The Theology of the Body reminds us that God created us to be a gift to each other. When you receive a gift, it is only appropriate to say, “Thank you.” Christians are called to love one another, and one of the most important ways we can love each other is by reminding each person in our lives how important, how treasured, and how special they are to us. Sometimes we can feel foolish telling other people how much they mean to us, but today, perhaps sharing our gratitude for one another can be one small way we can fulfill St. Paul’s admonition in 1 Cor 4:10 to be “fools for Christ.” Take a moment to find some small way to let the people God has brought into your life how grateful you are to them. Tell your spouse, your kids, your family, friends and co-workers how much you appreciate them, and don’t forget to say “thank you” even for the little things that others do for you. It’s a simple way you can be God’s blessing to others and remind others of what a blessing they are to you.

Here are three ways to boost your mood (and another’s mood) through gratitude:

1. Recognize the Gift–Don’t fall into the trap of assuming that you shouldn’t say “thank you” to someone who is “just doing their job” or “just doing what they are supposed to do.”  There are lots of people who don’t do their jobs and fail to do what they should. The fact is, it takes effort to try to do what’s right and fulfill our responsibilities to one another, and it’s an effort that deserves to be recognized. In a world that sees people as objects and takes everyone for granted, we Christians have a special duty to remind each other, and the world, how important each and every person is in the eyes of God and how precious a gift it is when someone does something–anything–to make our lives a little easier or more pleasant. Be that person who recognizes the gifts others give you today. Acknowledge everything someone does for you today with a simple “thank you” and a smile.

2. Celebrate the People In Your Life–Is there someone you especially appreciate? Someone who makes a difference in your life just by being who they are?  When was the last time you told them how important they are to you?  Today, take a minute to actually hand write a short note to tell them how much they mean to you. You might thank them for something specific they did, or for how they make you feel, or just thank them for being in your life. Let them know what a gift they are to you and how you wouldn’t be the same without them. Then drop it in the mail or leave it someplace where they can be surprised to find it later on. It doesn’t take much effort, but you’d be surprised by how much of a difference this little effort can make.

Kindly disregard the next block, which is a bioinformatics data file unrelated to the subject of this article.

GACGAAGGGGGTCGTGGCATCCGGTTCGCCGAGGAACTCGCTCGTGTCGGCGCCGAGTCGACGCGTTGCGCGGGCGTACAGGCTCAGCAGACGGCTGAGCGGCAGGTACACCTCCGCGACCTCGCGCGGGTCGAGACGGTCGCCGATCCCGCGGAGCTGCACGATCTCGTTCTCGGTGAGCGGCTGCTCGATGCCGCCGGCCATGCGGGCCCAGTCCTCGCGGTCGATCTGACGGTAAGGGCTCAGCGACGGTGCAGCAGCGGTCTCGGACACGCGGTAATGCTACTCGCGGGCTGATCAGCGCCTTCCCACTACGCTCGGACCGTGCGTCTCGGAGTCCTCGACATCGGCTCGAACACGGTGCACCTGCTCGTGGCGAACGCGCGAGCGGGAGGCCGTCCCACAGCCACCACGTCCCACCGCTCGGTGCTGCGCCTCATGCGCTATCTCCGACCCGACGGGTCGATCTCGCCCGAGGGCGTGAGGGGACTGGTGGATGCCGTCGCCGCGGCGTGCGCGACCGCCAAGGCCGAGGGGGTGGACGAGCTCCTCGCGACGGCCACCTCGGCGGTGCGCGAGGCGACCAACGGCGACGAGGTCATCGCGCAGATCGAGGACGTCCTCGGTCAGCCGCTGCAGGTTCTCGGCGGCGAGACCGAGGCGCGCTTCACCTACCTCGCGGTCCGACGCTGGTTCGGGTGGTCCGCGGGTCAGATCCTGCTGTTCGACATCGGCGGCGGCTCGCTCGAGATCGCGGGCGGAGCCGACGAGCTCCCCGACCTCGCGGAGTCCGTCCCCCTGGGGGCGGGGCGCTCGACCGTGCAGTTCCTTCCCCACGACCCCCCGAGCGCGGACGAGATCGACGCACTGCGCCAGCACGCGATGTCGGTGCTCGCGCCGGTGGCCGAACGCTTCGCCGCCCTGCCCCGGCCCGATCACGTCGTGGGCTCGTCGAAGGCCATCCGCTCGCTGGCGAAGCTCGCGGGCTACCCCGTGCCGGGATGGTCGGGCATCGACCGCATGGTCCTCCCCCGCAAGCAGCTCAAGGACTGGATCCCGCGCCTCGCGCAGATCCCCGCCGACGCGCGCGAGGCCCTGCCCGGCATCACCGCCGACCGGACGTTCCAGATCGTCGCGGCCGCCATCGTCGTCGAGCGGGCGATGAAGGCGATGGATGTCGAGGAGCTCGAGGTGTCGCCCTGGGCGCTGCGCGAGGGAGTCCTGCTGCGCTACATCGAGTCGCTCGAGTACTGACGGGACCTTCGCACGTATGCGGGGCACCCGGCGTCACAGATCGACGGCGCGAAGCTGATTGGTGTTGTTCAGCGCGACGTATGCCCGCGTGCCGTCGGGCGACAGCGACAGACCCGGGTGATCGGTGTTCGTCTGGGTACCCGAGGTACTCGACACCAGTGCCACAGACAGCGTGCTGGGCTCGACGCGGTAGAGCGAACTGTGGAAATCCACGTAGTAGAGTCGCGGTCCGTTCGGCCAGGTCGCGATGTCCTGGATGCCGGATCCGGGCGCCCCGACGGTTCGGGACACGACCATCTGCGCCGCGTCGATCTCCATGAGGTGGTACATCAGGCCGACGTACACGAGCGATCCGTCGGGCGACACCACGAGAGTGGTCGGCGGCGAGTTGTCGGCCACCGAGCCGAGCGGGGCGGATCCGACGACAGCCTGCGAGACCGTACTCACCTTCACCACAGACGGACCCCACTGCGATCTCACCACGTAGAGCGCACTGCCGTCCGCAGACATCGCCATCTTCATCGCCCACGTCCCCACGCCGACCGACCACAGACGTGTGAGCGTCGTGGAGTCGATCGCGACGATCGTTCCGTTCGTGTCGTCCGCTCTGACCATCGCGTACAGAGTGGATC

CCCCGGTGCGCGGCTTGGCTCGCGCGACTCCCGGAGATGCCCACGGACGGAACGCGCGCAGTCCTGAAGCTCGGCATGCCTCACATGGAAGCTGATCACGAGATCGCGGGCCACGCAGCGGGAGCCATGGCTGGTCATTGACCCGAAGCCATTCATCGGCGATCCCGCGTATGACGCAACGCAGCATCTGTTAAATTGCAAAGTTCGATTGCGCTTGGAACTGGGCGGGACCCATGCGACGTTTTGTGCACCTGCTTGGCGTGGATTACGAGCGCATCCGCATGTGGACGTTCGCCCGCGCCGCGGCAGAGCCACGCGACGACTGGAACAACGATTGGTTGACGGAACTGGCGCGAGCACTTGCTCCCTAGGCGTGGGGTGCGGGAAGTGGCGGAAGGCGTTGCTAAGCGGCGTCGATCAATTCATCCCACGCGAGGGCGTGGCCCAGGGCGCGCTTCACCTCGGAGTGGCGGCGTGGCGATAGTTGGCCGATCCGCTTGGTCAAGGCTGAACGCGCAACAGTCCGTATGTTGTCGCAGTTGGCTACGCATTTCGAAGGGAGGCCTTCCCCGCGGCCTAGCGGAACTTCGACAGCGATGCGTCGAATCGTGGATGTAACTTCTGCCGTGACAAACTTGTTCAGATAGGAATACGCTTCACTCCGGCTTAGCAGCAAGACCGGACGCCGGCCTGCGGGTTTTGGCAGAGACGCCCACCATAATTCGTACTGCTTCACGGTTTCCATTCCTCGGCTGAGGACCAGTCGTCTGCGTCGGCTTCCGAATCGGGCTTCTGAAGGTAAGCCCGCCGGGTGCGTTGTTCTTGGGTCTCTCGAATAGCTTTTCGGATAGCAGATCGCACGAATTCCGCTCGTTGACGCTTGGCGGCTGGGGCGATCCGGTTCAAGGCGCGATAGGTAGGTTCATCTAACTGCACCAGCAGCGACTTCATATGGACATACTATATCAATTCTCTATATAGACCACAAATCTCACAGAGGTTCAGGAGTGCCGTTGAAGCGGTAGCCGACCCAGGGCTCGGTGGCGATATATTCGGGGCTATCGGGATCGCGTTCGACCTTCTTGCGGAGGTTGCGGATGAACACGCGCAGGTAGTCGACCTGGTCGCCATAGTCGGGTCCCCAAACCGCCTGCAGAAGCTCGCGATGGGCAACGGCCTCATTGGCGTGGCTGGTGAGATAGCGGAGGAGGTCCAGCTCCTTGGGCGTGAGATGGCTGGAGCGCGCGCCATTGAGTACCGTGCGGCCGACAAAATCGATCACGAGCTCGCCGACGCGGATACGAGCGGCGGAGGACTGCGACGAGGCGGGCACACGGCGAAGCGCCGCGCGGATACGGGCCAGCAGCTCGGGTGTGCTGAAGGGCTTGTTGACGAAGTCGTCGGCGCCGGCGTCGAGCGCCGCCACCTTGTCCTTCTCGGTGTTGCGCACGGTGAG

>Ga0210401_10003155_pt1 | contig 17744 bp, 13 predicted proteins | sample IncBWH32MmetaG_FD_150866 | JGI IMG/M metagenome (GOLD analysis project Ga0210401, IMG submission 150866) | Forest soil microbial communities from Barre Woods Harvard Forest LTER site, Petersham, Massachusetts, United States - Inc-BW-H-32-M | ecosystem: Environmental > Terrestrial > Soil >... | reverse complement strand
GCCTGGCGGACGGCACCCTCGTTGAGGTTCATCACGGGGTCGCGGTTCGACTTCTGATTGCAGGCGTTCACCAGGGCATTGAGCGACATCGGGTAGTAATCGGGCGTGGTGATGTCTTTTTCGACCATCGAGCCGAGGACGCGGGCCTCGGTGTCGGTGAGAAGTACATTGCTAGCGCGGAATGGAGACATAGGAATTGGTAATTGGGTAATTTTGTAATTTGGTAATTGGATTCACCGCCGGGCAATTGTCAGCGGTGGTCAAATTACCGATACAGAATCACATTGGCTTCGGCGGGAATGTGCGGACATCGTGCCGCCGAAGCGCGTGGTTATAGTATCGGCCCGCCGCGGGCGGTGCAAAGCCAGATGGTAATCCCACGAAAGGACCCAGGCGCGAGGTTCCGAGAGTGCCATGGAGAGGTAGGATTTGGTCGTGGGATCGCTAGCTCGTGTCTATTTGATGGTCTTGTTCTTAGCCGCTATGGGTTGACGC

3. Get Happy–Research shows that people who make an effort to practice simple gratitude habits can increase their happiness set point by up to 30%. Your happiness set point is the natural level of happiness you experience in your everyday life and it is remarkably stable. Whether people are surprised by good things or frustrated by unpleasant events, they tend to return to their happiness set point fairly shortly thereafter. But simple acts of gratitude like keeping a gratitude journal, saying “thank you” to others, and finding simple ways to acknowledge how much the people in your life mean to you have been shown to significantly increase a person’s happiness set point, increasing their overall sense of wellbeing and joy.  It turns out, the best way to be a happier person is to remind yourself to express thanks for all the little blessings you’ve been given and all the people who bless your life everyday.

For more ways to live an abundant life, check out our resources at CatholicCounselors.com

Quick links and resources:

Broken Gods—Hope, Healing, and The Seven Longings of The Human Heart

Praying For (and With) Your Spouse

For Better…Forever—The Catholic Guide to Lifelong Marriage

I-Oughta-Biography — Overcoming The Shoulds In Our Life

“I should be better at this,” “I shouldn’t have to deal with this problem anymore,” “I should just get it together…” 

Do these “shoulds” sound familiar? We have a tendency to be so hard on ourselves. We fall into the “should” mindset, making ourselves feel guiltier or more powerless about the fact that we’re not living up to the perceived “shoulds.” 

The Theology of The Body, however, reminds us that although God has a plan for our lives, we can’t find it by beating ourselves up or by torturing ourselves with a constant list of what we should or shouldn’t be doing–or should have done. Living in the “shoulds” is just another way of living in a state of reactivity that closes us off to being able to hear God’s voice or discern his plan for our lives. Instead of living reactively in the shoulds, the Theology of The Body directs us towards the need to cultivate a spirit of receptivity.